Editor and Publisher
John H. Walker
Stephanie and I have two grandsons, 7-year-old Alex and 5-year-old Dominick, and every word we’ve heard come out of the mouths of those young survivors at Sandy Hook Elementary School has hit us like a sledgehammer.
These are youngsters the ages of our grandchildren who are describing the horror they experienced. The little blonde-haired boy who described in such great detail about being in the hall with the gunman and being pulled into a room by a teacher is Dominick’s age.
Lord, try as I might on this Sunday, I can only wonder how in Your great universe does this fit in?
All of the children who were killed were either 6 or 7 — there were four 7-year-old victims and 16 who were 6 — but that whole school and community … this whole nation … was a victim.
There are some acts of violence that are more easily dealt with, but how can you reconcile the murder of 20 children? It’s difficult enough when we hear about it from some Third World country with a power hungry dictator, but not in a school. Our children and grandchildren are supposed to feel safe there … so safe, in fact, that they never think about safety.
I know Stephanie and I are no different from any other grandparent … not Al and Connie Hull, not Buddy Hooks, not our friends Steve and Teri Martin, who are driving from Thomasville to Corpus Christi, Texas today to see a new grandbaby.
We all love them and cherish every minute we have with them, whether face-to-face or on the telephone, and I know none of us could imagine life without one of those precious little things.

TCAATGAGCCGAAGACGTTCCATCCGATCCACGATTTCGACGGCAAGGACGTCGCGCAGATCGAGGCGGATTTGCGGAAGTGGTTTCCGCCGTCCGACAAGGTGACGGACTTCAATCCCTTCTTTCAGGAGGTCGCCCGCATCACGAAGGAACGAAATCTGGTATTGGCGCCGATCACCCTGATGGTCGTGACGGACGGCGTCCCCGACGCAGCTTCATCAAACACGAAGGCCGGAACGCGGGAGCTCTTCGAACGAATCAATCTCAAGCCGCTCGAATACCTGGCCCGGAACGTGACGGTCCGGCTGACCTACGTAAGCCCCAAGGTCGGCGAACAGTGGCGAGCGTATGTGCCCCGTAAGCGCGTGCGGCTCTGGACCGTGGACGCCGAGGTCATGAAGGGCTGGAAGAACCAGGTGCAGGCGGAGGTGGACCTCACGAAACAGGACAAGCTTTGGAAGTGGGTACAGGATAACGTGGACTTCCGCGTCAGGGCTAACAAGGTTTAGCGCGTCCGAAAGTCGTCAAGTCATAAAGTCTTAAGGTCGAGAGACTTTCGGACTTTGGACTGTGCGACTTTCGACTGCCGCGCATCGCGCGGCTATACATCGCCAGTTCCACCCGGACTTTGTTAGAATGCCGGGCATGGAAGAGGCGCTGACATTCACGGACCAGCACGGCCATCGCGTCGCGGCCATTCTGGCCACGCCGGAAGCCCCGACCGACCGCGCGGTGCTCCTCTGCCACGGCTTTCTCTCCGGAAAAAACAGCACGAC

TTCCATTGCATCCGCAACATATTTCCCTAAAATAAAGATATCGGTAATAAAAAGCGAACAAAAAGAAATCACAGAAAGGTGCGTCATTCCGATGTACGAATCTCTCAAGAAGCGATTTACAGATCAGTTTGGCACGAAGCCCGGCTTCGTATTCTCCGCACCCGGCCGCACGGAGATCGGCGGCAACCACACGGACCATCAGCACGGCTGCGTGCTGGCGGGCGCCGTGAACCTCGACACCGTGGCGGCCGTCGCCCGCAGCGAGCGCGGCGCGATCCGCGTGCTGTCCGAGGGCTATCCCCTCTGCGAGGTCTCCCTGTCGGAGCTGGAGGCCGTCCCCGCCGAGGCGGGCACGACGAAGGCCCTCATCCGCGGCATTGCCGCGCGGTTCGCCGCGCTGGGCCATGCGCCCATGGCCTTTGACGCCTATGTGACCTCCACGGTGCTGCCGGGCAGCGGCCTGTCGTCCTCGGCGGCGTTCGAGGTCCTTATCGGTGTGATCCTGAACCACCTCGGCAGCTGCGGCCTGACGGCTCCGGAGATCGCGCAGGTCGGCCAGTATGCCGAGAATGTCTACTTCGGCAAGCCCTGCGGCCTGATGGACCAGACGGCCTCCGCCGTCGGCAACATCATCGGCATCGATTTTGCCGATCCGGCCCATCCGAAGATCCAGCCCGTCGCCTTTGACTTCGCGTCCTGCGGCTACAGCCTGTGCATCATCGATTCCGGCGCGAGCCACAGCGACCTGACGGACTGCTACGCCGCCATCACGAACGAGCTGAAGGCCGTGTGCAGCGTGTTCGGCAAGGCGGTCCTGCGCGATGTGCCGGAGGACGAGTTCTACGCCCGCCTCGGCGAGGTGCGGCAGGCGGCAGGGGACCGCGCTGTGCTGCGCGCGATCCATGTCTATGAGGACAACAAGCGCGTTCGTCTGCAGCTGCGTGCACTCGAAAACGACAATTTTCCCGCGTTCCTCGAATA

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Friday’s killings should open three great debates in our land — on gun control, on limiting access to school campuses and on mental illness.
I own a gun, but I’m not a hunter. I don’t believe restricting ownership of guns is the answer and I’ll use Sandy Hook as my example. The killer’s first victim apparently was his mother, Nancy Lanza. He killed her with her own gun and, according to reports, learned how to shoot and handle a gun from her.
How would gun tighter gun laws have helped? Nancy Lanza owned them legally and, according to reports, collected guns.
I do believe we should do all within our power to restrict access to school grounds, even if it means placing fences around the campuses.
Newtown had a system where you pressed a buzzer, identified yourself and were buzzed in. Adam Lanza, more recent reports indicate, may have forced his way in by breaking the glass in a side window.
There was nothing at-fault with the system other than the fact the building was accessible to someone with sever emotional problems.
And that brings me to third debate, on mental illness.
At a time when state governments across our nation are cutting funds for the treatment of the mentally ill, we should be doing just the opposite.
Adam Lanza had problems. A person identified as “a drinking buddy” of Nancy Lanza said less than a week before the shootings that she had said she was worried about her son … that he “was getting worse.” She recounted incidents where he was burning himself with a lighter.
I can’t tell you how to recognize if someone could be a ticking time bomb or not, but this woman, who received $20,000 a month in alimony, could have afforded some type of treatment for her son. For whatever reason, she chose to not do that and, instead, today we are searching for answers to all of the “Why?” questions that keep popping up.
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As we work to sort through all of this, I can promise you one thing and that’s when Stephanie and I get the chance to hug those grandbabies on Saturday, it will be like no hug we’ve ever given them.
(John H. Walker is editor and publisher of The Daily Southerner and can be contacted at email@example.com or by calling 823-3016.)